Film Reviews

The Fort Lauderdale International Film Festival Returns for Its 27th Incarnation With 200 Films From Across the Globe

Need an illustration of just how global the Fort Lauderdale International Film Festival has become?

Just check out the opener for the fest's 27th-annual edition: The Sapphires is an Australian film about indigenous women who formed a singing group in the late 1960s to travel to Vietnam to sing to American and Australian troops.

That kind of international diversity is par for the course for what's arguably FLIFF's most global edition yet, since it will feature more than 200 films shot around the world, from Greek World War II epics to Seattle political documentaries to Austrian horror flicks.

"We might get like a thousand films sent to us by courier," Gregory von Hausch, president and CEO of FLIFF, says of his selection process. "We used to go to Sundance and Cannes and Toronto, but now we only go to Tribeca and Cannes, and that's really enough. Between the ones that are submitted and the festivals and the ones we investigate online, we develop the program."

This year's FLIFF, which opens at 7 p.m. Saturday and runs over four weeks at three local theaters — Cinema Paradiso, Sunrise Civic Center, and Pompano's Muvico 18 — should open eyes with the sheer range of selections, von Hausch says.

"Every week is strong, but opening weekend and closing weekend are particularly strong," he says, calling The Sapphires a "fabulous, fun movie."

It's not just geographical variety on display; this year's FLIFF will also feature three 3-D films. Sammy 2: Escape From Paradise makes its U.S. premiere, while a French film called Tales of the Night is "visually stunning," von Hausch says. There's also a newly restored, colorized, 3-D version the horror classic Night of the Living Dead playing October 26 through Halloween night.

It's not the only fight-fest on the schedule either. There's a Blair Witch Project-styled thriller called Dark Amazon and a film called Deadfall starring Olivia Wilde, Eric Bana, and Kris Kristofferson as criminals trying to make it to the Canadian border through a white-out snowstorm.

"It is so scary," von Hausch says. "I usually don't go for that because, frankly, they scare me. But I went to an 11 o'clock screening in New York, and for 94 minutes, I was on the edge of my seat."

Coming just before a presidential election, politics also plays prominently, from a documentary about the Tea Party called Party Crashers to a comedic true story about a man running for a Seattle City Commission seat called Grass Roots. Come in to any of the three FLIFF theaters on Election Day wearing your "I Voted" sticker and you'll even get free admission to Mr. Cao Goes to Washington, a documentary about a Vietnamese-American freshman Republican congressman from Louisiana.

This year's foreign selection runs the gamut, from films about Spain, Serbia, and Israel to works set in India and France. That Greek WWII film, Apartment in Athens, tells the tale of a Nazi officer who takes over the home of a Greek family and makes them his servants. Another WWII flick, an Austrian piece called Lore, tells the tale of an SS officer who realizes the war is ending and he is on the wrong side. Von Hausch says the unusual point of view drew him in.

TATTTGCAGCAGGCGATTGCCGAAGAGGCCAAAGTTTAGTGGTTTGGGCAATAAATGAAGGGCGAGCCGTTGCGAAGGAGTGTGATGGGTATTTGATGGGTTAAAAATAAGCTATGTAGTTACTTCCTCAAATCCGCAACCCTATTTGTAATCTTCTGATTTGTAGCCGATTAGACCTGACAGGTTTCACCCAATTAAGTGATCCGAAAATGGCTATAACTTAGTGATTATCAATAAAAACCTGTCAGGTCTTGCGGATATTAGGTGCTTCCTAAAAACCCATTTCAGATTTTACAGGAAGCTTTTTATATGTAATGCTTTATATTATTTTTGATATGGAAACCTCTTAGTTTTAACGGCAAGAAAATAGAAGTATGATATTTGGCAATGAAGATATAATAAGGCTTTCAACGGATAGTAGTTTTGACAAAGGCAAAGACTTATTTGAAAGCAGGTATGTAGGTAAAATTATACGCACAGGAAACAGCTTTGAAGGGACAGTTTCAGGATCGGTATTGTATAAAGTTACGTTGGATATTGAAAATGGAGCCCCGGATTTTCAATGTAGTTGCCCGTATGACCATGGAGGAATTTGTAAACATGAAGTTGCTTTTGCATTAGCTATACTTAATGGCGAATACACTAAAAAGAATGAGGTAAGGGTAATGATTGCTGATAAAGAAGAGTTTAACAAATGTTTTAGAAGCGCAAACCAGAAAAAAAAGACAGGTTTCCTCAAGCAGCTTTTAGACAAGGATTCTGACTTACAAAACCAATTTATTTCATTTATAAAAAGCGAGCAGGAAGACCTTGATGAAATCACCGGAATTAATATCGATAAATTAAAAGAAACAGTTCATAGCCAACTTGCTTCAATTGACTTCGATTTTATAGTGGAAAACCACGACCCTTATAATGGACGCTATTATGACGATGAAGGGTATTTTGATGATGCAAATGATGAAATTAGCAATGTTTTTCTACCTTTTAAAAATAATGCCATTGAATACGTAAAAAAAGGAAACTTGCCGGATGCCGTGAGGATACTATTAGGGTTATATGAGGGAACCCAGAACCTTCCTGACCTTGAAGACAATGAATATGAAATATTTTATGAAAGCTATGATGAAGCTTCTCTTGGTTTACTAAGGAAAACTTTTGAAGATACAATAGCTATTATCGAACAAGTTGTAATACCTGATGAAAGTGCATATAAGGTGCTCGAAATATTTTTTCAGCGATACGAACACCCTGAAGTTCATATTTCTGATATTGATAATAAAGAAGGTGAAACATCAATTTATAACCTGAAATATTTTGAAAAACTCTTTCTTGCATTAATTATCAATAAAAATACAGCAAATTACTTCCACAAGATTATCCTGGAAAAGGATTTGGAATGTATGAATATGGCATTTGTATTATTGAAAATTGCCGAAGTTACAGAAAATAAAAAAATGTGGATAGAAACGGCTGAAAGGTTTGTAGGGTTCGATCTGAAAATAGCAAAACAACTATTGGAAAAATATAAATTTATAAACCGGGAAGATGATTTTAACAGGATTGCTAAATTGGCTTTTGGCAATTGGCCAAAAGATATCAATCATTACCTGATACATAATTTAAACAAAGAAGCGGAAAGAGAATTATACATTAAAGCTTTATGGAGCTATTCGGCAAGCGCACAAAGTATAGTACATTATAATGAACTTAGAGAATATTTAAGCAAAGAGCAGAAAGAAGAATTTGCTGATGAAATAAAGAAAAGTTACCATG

"This SS officer is rushing into his house, packing up his stuff, getting his family out of bed, burning documents," he says. "What we see is the war from the German children's perspective, [and] I've never seen that."

At the end of the weekend, a jury will pick the best of the show's films, from best documentary to best short to best film shot in Florida. There are also audience-choice awards, cast by ballot handed out before each screening.

"Years ago, we had the ballots just stacked on top of the box, and you'd frequently see the mother of the filmmaker filling them out madly and stuffing the ballot box," von Hausch says.

Admission to most of the films is $10 for general admission, $8 for seniors or students with ID, and $6 for FLIFF members. Some of the special screenings cost $10 to $25, and there are several special events, including an opening-night gala on Friday and an awards party on November 11. Check FLIFF.com for full listing and prices.

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Rebecca McBane is the arts and culture/food editor for New Times Broward-Palm Beach. She began her journalism career at the Sun Sentinel's community newspaper offshoot, Forum Publishing Group, where she worked as the editorial assistant and wrote monthly features as well as the weekly library and literature column, "Shelf Life." After a brief stint bumming around London's East End (for no conceivable reason, according to her poor mother), she returned to real life and South Florida to start at New Times as the editorial assistant in 2009. A native Floridian, Rebecca avoids the sun and beach at all costs and can most often be found in a well-air-conditioned space with the glow of a laptop on her face.
Contact: Rebecca McBane